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Simple Hibiscus Syrup – not just for cocktails and drinks

Simple syrups are a great way to add flavor to drinks, yogurt, pancakes, ice cream, or as a grenadine substitute, really anything that needs a little something. My current favorite simple syrup is hibiscus syrup, made with the calyx of hibiscus sabdariffa, also known as Roselle and Jamaican sorrel.

image of two hibiscus syrup in bottles on wood table with three fresh Jamiacian sorrel or hibiscus calyx.

To make hibiscus syrup you just need hibiscus, water, and honey or sugar.

You can find hibiscus in many grocery stores, especially if they have an international section. If you can’t find it locally, you can order it online.

However, edible hibiscus super easy to grow and grows as an annual in many areas so consider adding it to your garden next year.

image of fresh hibiscus or Jamaican sorrel in a stainless steel pot of water

You can use either honey or sugar to make simple syrup. If you use raw honey, you’ll want to let the hibiscus water cool before mixing in the honey so the beneficial enzymes aren’t destroyed by the heat.

I like the tartness of the hibiscus syrup to shine through so I make a very light syrup and only use 1/2 cup of sugar for 3 cups hibiscus water. A heavy syrup would be equal parts sugar and hibiscus water. You can use any amount you want. I recommend starting with 1/2 cup and then adding a little more if you think it’s not sweet enough.

You can store the hibiscus simple syrup in small mason jars but I really like to put it into reusable soda bottles because they’re easier to pour from.

Yield: 3 cups

Simple Hibiscus Syrup

A close up of a bottle of hibiscus syrup

Hibiscus simple syrup is a tangy, floral syrup that is great for adding to drinks, pouring on pancakes, or topping ice cream.

Prep Time 5 minutes
Cook Time 30 minutes
Total Time 35 minutes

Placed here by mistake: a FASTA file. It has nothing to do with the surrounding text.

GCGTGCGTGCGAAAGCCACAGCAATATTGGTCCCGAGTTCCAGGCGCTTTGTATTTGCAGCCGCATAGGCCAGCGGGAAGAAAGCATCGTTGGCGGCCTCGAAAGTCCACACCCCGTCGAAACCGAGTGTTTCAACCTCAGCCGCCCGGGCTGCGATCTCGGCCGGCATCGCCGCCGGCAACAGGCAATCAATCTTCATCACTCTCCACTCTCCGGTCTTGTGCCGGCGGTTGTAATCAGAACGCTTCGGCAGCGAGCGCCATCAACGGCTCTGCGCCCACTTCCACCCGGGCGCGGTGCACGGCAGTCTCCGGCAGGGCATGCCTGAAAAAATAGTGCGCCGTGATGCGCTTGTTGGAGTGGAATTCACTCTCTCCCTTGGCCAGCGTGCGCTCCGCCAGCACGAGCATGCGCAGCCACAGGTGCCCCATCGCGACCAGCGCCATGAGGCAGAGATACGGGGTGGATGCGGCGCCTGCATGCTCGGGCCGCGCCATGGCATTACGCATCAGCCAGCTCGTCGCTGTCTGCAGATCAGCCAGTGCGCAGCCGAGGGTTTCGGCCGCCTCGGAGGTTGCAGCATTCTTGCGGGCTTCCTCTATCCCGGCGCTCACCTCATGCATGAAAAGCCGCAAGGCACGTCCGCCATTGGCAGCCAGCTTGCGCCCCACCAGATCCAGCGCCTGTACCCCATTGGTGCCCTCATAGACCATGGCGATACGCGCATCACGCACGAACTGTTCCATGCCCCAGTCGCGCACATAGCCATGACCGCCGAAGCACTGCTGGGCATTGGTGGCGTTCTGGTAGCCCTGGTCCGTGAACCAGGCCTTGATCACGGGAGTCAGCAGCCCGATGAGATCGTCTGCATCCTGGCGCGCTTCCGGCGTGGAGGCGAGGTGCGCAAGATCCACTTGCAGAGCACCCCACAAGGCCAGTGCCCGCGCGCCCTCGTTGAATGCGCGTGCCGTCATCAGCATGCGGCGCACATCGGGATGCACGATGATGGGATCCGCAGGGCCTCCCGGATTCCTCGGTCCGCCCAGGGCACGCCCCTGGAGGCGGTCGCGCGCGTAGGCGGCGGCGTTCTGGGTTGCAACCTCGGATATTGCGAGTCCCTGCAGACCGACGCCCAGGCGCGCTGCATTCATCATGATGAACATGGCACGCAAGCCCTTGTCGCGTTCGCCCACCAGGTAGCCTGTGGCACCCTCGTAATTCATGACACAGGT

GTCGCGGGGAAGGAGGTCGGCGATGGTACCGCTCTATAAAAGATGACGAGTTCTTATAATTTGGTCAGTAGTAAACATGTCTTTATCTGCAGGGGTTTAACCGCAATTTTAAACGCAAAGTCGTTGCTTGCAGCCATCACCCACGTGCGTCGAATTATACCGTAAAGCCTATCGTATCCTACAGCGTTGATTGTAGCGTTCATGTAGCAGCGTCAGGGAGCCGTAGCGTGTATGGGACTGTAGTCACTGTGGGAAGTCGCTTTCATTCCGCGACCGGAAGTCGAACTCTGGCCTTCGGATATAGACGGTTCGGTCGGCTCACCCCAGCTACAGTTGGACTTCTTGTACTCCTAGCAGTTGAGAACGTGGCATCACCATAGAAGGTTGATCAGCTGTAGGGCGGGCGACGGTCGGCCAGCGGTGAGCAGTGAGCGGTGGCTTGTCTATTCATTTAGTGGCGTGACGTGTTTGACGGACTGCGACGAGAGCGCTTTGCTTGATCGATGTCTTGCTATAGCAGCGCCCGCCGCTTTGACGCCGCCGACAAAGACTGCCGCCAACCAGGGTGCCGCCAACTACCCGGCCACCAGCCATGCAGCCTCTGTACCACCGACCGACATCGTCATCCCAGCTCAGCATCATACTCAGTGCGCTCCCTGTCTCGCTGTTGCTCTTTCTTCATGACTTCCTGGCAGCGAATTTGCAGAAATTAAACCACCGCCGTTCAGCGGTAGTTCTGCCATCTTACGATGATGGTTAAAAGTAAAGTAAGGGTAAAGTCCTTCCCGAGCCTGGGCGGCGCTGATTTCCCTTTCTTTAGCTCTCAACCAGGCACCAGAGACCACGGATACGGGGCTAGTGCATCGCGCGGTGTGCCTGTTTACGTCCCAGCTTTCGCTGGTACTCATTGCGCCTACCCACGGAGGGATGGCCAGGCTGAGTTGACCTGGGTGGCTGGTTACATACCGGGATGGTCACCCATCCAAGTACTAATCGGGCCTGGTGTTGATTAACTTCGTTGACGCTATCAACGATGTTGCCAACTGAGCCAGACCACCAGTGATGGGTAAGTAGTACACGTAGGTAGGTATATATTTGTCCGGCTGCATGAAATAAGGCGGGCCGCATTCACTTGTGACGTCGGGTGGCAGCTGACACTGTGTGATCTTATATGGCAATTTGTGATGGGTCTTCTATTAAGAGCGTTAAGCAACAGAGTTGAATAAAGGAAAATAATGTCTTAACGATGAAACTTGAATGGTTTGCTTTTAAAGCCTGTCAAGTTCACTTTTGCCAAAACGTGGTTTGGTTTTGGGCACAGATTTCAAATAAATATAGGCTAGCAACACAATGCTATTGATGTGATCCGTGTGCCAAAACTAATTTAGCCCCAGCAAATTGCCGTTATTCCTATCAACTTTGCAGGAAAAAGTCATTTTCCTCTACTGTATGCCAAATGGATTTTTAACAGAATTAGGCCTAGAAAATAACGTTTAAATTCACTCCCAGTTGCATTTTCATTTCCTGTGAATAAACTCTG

• 3 1/2 cups water
  • 20 fresh hibiscus calyx (or 25g dried)
  • 1/2 -2 cup s sugar


  1. Put the water In a medium stockpot and bring it to a boil.
  2. If using fresh hibiscus calyx, remove the outer calyx from the seed pod and put the calyx in the pot. If using dried hibiscus, add it directly to the pot.
  3. Once the water is boiling, reduce the heat to a simmer and simmer for 20 minutes.
  4. After 20 minutes, pour the hibiscus water through a mesh strainer to strain out the solids.
  5. Put the hibiscus water back into the pot, add the sugar, and bring it to a boil. The longer you boil the syrup the thicker it will get. I usually let it it boil about 5-10 minutes.
  6. Remove the pot from the heat and let the syrup cool.
  7. Pour syrup into clean jars and store in the refrigerator for up to 6 months.


I only use 1/2 cup sugar in my simple syrup because I like the tartness of the hibiscus to shine, however, you can as much sugar as you want.

Did you make this recipe?

Please leave a comment on the blog or share a photo on Pinterest

If you have and abundance of hibiscus, here are over 30 recipes for hibiscus tea and other hibiscus treats for you to try.

image of a bottle of homemade hibiscus syrup on wooden table outside.

Do you make flavored simple syrups? If so, what flavors do you make?

Thanks for sharing with your friends!


Tuesday 29th of June 2021

I make Hibiscus wine, tea and jelly. Looking forward to making the syrup this year. I grow my own from the seeds I save from the pods.

Angi Schneider

Thursday 1st of July 2021

Those sound fantastic! Thanks for sharing!


Sunday 15th of November 2020

I am loving your articles about the hibiscus 🌺 tea and now this. Question. Can you can/preserve this? Also if you can, how long would it last that way in a cool dark place?

Angi Schneider

Monday 16th of November 2020

I haven't preserved this yet but I know flavored simple syrups can be canned. Most of the recipes from reputable sources have equal amounts of sugar and liquid so I would add more sugar to the recipe to make a 1:1 ratio. You'll process in jars with a 1/4" headspace for 10 minutes adjusting for altitude if necessary.

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